I WAS IN MY DORM ROOM at San Diego State, listening to the Led Zeppelin cover of "When the Levee Breaks," when I first saw George Holliday's amateur video of the Rodney King incident on CNN. It looked like those grainy films of Selma, Ala., in 1965, and the brutality turned my stomach. They didn't really talk about Rodney King when I went through the Los Angeles Police Academy a few years later. The department just tore its clothes and sat shiva for those officers, and we didn't speak of them or the deadly riots that followed their acquittals 15 years ago. I went on thinking that those cops were racist brutes.
My first year as a cop, 1998, my perspective was changed a little by a third-striker who went by the moniker of Nine-Nine. He carjacked a woman right in front of my partner and me — at Florence and Normandie, no less, the infamous epicenter of the riots, where Damian "Football" Williams bashed in Reginald Denny's head with a concrete block and danced his sadistic jig for the news helicopters.
After Nine-Nine's carjacking, there followed a vehicle pursuit, a foot pursuit and a fight. That was the first time I had to use my baton. It wasn't pleasant for me, and I know it wasn't pleasant for Nine-Nine. And if there'd been a video, it wouldn't have been pleasant to watch.
I'm not an LAPD apologist, and this isn't John Wayne in "The Green Berets" telling David Janssen that you can't make an omelet without breaking a few skulls. It's just that civilians have the option of walking away from a fight. But cops often don't. Some of these hard-core felons are apex predators, red in tooth and claw, and they don't want to be arrested. They'll run from you. If you catch them, they'll fight you. And if you let them, they'll kill you. It happens faster than you think, and you don't have the option of slowing the fight down to advance it frame by frame.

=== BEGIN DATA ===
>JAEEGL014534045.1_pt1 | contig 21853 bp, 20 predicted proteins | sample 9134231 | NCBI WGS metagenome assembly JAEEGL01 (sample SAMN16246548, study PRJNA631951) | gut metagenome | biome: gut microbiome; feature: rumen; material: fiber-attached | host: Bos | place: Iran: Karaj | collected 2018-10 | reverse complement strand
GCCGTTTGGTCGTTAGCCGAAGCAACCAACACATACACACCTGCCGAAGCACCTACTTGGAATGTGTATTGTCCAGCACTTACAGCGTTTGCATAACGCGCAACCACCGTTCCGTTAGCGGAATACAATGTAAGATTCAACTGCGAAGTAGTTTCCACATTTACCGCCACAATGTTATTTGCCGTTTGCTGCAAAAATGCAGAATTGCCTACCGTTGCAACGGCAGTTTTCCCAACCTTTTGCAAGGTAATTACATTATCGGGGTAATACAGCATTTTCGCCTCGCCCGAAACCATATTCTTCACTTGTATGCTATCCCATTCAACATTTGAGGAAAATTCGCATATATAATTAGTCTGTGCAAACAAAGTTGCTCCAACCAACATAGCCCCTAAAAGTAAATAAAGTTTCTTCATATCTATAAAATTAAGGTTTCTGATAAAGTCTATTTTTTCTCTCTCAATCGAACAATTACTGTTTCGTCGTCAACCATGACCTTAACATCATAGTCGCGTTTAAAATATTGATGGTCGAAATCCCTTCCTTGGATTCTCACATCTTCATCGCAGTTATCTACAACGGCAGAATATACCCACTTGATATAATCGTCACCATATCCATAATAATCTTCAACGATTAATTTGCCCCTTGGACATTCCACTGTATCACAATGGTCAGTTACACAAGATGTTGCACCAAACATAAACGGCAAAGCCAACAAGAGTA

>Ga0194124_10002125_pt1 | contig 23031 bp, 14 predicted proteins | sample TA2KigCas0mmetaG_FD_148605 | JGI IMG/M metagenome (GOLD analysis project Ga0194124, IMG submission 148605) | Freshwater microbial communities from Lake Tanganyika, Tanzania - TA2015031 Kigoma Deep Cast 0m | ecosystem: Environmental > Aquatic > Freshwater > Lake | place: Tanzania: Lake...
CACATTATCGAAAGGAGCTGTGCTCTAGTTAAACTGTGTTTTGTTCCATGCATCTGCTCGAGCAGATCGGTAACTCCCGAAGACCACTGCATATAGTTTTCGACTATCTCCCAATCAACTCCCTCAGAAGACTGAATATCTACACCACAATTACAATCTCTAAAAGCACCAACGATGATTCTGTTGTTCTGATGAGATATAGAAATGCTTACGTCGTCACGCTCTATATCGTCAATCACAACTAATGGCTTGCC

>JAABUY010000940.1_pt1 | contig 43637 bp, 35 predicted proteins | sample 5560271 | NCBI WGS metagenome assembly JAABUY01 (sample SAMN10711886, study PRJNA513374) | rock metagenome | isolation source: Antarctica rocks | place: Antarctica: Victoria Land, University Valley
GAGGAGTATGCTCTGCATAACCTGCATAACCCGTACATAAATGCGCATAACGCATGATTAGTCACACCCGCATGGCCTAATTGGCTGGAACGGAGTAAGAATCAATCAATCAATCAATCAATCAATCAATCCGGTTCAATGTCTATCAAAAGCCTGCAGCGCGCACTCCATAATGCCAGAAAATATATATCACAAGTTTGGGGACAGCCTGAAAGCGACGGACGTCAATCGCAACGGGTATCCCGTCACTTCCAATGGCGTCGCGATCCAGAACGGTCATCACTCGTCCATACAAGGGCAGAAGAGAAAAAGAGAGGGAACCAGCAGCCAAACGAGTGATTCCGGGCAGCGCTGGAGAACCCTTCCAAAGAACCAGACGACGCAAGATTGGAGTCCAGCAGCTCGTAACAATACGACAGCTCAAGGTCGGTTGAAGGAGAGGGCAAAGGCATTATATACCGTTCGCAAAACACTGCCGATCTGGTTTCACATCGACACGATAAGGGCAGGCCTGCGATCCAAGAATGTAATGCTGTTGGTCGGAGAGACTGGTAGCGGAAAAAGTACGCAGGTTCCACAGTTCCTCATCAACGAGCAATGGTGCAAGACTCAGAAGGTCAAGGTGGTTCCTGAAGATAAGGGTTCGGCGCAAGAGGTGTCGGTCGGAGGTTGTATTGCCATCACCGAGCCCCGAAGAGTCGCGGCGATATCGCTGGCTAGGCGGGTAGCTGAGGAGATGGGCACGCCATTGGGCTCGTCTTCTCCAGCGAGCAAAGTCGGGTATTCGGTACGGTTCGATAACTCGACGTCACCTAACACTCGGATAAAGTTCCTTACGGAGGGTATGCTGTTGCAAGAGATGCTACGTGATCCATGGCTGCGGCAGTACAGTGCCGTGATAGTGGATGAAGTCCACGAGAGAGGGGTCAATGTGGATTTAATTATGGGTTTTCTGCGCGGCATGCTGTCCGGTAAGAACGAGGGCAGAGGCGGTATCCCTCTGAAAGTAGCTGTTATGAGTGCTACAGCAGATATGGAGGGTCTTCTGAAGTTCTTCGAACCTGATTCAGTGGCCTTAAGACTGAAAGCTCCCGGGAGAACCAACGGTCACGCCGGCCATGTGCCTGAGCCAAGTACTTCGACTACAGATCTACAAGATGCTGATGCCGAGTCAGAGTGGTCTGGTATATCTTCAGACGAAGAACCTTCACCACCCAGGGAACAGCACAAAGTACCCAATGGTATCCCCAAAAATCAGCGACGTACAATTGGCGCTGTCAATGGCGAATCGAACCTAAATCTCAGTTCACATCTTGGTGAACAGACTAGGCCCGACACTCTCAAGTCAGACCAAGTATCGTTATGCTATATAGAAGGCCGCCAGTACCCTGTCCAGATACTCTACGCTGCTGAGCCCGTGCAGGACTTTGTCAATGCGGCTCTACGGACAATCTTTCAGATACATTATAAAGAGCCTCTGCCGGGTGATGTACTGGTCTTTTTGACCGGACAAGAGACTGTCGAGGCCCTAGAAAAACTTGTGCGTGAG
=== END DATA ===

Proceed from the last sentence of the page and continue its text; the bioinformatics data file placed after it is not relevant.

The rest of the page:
After Rodney King and after the riots, it became fashionable for journalists, politicians and activists to talk about the need to change the culture of the LAPD, as though we're a bunch of hold-out Confederates who refused to turn in our sabers after Appomattox. Formal critiques came from two blue-ribbon panels — the Christopher and Webster commissions — that changed how the chief is appointed and the police commission operates, and they demanded an emphasis on community policing.
So, has the LAPD evolved since the riots? You bet. We're better equipped, more diverse, more sophisticated, more racially sensitive. I also honestly believe that, as a result, we are more responsive to the communities we serve. Still, no amount of racial sensitivity will make an ex-con want to go back to prison. And the next time officers have to arrest some dude with his head full of PCP, I can promise you it's still going to be ugly, because the application of physical violence is ugly.
When Bernard Parks was police chief, we had to watch Nordstrom's customer service training videos, and we had to refer to arrestees as "clients." I still don't intend to let a client take away my gun and give me an unscheduled lobotomy with it. In police work, violence isn't always a failure of diplomacy.
Sure, we've had our share of thugs in uniform through the years, but I have to say that hasn't been my experience of this department's culture. Make no mistake. It's still us against them, our magic against theirs. But the "them" we battle isn't the community we serve, it's the jackals who prey on it.
Last Tuesday, I stood humbled in the courtyard behind 77th Street Station with 100 other cops. Lt. Doug Young, Dets. D.C. Webb, Guy Bourgeois, Chuck Tizano, Rich McCauley and Officer Charles Howard were retiring. These men embody the culture of the LAPD, and there's nothing recalcitrant or retrograde about them.
Each of them has more time on the job than I have on the planet. Into their 60s and 70s, these guys were still clearing cases, still arresting bad guys, still serving the people of South-Central. They stood shoulder to shoulder during the 1992 riots, protecting South-Central even as its residents raged against everything they stood for. In the years that followed, they watched chiefs arrive beloved and leave beleaguered. They worked through the Rampart scandal and finally a consent decree — monitored for civil rights violations by a federal government that favors secret tribunals and condones torture. None of it changed the way these men conducted themselves because this was never just a job for them. It was their vocation.
They were treating addicts and gangsters with humanity and respect long before the Christopher Commission told them they had to. Because they're honorable men.
This is the culture of the LAPD. Pray it never changes.Copyright © 2014, Los Angeles Times